LIM COLLEGE FACULTY BLOG
Our Lady Macbeth Can Beat Up Your Lady Macbeth
posted by Robert Clark
After bingeing on House of Cards, then the original British series, The House of Cards, I wrote a post in this space six months ago noting that the American version of the show was more sexist, and less concerned with conflicts between social classes, than was the British series. Now that the long wait for the second season is finally over, my thoroughly predictable if not downright obvious comments call out for revision.
For those of you who do not know the series, the core story is of the rise to the Presidency of a corrupt and power-mad politician, Frances Underwood (Kevin Spacey). Underwood engineers drug and sex scandals, uses and then betrays a newspaper reporter, and contrives the failure of legislation simply to manipulate or destroy his rivals. Underwood sees murder as just one among other acts he must commit to further his career, and he prefers to kill with his own hands. As anti-politician as the current cultural climate has become, most ordinary citizens probably still do not imagine that senators and the vice-president have killed anyone at close range. Such elements make House of Cards more melodramatic as well as much more fun than a series like the more realistic The West Wing. House of Cards does not shrink from portraying vicious evil, whereas the characters of The West Wing were flawed, but ultimately on the side of the angels.
Constant text messaging, video surveillance, invasion of privacy, the sins of the media, and competition with China make House of Cards a distinctly modern study of blind ambition and power. But if you were compelled to read Hamlet, Julius Caesar, Macbeth or Richard III in high school, House of Cards includes all of the treachery, violence, and adultery of those plays (as well as many plot points and character traits stolen from Shakespeare, as Michael Dobbs, the writer of the best-selling novels on which the show is based happily admits.) The series neatly fuses timeless battles--pragmatists versus idealists--with contemporary challenges and in a Shakespearean way. No one is purely monstrous or purely heroic. What distinguishes the second season is that the female characters truly come into their own.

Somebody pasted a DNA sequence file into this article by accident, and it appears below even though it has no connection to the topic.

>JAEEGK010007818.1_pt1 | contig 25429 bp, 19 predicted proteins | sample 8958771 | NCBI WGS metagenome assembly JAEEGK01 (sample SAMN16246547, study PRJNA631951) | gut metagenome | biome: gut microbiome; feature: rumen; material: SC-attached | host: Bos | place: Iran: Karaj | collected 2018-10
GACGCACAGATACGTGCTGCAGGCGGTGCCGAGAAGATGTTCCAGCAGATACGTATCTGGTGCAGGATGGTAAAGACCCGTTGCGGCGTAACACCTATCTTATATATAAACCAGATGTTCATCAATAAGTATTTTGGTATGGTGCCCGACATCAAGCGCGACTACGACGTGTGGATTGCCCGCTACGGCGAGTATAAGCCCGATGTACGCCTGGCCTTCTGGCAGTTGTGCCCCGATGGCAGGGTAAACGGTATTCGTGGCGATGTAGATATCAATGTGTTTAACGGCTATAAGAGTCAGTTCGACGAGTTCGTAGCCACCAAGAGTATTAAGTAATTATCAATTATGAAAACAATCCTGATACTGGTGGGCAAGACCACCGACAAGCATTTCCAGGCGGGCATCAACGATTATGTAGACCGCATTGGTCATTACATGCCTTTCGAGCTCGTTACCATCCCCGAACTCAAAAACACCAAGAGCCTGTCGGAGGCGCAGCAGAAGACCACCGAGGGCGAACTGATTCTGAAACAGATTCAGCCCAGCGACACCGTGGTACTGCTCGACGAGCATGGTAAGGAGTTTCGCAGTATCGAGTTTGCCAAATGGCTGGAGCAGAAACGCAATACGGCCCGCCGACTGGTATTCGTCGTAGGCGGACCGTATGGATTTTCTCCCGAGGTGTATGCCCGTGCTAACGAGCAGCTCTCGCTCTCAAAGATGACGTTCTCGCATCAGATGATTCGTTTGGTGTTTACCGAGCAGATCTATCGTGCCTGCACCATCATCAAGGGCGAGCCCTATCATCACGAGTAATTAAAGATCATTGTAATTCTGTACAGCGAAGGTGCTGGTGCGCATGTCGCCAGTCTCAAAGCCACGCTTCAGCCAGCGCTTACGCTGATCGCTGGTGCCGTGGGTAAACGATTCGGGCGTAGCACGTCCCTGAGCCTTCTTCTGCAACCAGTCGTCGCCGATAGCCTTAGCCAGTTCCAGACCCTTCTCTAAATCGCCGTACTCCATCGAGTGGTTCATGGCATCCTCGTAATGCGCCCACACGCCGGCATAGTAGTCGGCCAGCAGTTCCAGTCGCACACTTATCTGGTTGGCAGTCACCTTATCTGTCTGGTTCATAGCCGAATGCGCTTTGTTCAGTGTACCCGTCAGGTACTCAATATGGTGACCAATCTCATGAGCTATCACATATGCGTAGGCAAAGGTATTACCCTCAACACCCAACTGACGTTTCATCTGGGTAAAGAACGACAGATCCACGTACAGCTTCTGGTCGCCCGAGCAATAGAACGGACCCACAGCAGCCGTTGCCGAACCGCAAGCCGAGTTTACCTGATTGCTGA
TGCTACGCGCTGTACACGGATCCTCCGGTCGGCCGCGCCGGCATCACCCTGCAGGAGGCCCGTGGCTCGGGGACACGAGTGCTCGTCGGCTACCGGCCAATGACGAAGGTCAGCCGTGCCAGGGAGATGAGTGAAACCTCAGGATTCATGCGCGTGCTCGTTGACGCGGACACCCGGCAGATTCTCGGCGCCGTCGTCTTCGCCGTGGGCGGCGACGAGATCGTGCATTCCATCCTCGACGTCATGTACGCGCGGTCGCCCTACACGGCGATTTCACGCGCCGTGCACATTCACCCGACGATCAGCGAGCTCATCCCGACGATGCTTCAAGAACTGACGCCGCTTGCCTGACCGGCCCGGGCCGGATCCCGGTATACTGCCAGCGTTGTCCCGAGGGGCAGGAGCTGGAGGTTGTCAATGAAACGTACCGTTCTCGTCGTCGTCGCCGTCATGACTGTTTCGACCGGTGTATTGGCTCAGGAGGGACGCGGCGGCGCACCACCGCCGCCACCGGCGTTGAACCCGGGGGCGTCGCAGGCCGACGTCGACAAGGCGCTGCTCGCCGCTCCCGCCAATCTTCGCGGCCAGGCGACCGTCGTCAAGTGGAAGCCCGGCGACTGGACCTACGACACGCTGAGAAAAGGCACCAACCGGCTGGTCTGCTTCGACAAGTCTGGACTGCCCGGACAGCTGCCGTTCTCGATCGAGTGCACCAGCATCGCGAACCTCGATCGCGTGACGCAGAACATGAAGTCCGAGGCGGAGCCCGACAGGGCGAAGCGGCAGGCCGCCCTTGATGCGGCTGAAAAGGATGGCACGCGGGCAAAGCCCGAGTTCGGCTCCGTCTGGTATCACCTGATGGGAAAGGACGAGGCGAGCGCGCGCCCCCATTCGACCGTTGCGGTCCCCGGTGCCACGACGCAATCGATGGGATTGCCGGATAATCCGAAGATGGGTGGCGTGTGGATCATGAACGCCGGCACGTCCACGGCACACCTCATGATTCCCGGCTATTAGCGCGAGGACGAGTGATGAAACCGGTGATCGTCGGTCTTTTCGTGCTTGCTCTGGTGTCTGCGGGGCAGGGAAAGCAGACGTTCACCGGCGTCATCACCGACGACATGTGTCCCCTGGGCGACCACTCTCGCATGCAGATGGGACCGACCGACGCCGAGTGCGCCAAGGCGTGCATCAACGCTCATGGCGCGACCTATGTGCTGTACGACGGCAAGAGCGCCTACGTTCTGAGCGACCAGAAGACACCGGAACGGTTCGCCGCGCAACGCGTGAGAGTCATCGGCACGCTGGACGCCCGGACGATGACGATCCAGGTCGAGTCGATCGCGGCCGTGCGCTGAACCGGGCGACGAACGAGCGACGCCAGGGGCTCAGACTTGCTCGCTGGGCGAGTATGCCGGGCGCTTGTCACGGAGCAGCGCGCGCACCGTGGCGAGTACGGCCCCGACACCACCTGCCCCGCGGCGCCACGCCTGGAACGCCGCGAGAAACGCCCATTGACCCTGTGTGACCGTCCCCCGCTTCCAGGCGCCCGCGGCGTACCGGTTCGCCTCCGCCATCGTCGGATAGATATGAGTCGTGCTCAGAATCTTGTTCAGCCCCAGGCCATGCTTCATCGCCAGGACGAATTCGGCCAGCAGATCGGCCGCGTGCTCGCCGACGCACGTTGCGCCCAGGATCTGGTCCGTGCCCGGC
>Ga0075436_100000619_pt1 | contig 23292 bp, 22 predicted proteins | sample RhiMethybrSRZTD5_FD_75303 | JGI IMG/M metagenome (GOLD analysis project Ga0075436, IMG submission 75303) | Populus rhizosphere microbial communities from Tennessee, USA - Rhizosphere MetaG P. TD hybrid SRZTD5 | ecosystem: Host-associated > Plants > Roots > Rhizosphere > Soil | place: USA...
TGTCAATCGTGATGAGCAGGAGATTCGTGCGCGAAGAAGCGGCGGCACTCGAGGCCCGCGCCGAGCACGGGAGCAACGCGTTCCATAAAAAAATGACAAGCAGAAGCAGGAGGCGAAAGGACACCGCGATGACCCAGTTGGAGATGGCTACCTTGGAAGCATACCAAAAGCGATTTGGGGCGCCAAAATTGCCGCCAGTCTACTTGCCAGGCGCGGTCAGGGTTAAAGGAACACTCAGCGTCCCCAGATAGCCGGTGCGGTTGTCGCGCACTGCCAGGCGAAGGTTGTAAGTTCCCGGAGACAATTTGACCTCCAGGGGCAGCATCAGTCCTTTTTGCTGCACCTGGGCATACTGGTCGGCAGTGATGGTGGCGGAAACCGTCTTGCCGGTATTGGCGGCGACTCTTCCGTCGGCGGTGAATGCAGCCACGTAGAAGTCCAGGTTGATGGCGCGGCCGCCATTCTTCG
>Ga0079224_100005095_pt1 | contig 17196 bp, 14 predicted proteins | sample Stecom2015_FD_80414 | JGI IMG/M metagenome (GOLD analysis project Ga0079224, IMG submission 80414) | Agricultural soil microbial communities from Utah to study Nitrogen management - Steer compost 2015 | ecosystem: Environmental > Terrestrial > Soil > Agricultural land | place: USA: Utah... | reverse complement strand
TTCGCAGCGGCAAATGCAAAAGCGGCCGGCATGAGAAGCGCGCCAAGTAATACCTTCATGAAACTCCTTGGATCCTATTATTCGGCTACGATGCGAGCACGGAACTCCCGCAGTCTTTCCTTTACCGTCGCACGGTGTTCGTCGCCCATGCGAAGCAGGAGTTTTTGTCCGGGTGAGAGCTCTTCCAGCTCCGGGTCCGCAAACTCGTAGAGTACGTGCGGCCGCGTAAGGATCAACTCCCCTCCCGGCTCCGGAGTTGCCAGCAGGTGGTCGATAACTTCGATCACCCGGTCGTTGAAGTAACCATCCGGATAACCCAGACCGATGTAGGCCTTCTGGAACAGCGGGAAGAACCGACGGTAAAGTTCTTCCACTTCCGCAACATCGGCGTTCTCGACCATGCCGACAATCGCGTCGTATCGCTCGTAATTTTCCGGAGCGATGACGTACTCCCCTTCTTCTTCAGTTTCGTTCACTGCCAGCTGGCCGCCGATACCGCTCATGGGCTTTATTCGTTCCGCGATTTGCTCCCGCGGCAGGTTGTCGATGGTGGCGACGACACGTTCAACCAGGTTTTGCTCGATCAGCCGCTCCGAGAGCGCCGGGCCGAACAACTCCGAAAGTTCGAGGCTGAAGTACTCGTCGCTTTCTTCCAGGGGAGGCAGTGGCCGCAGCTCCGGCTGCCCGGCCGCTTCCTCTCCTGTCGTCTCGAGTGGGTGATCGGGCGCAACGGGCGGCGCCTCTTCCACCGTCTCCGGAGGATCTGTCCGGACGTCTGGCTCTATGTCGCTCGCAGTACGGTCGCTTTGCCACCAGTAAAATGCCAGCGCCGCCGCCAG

Robin Wright may be the best thing about House of Cards. She demonstrate all the ferocity of Lady Macbeth, and is also a far more complex and central character than her counterpart in the original British series. I stand by my earlier view that the American show is more sexist and less incisive in social criticism than was the British original. But Wright's performance is something rare in U.S. television, a woman with sexual allure, independent power, and little to no regret. It is almost as if the rewriters of The House of Cards were determined to return us to the strong women characters of 1940s films, the likes of which we seldom see today.
Robert Clark is the Director of The Writing Center and an Assistant Professor in the Department of Arts and Sciences.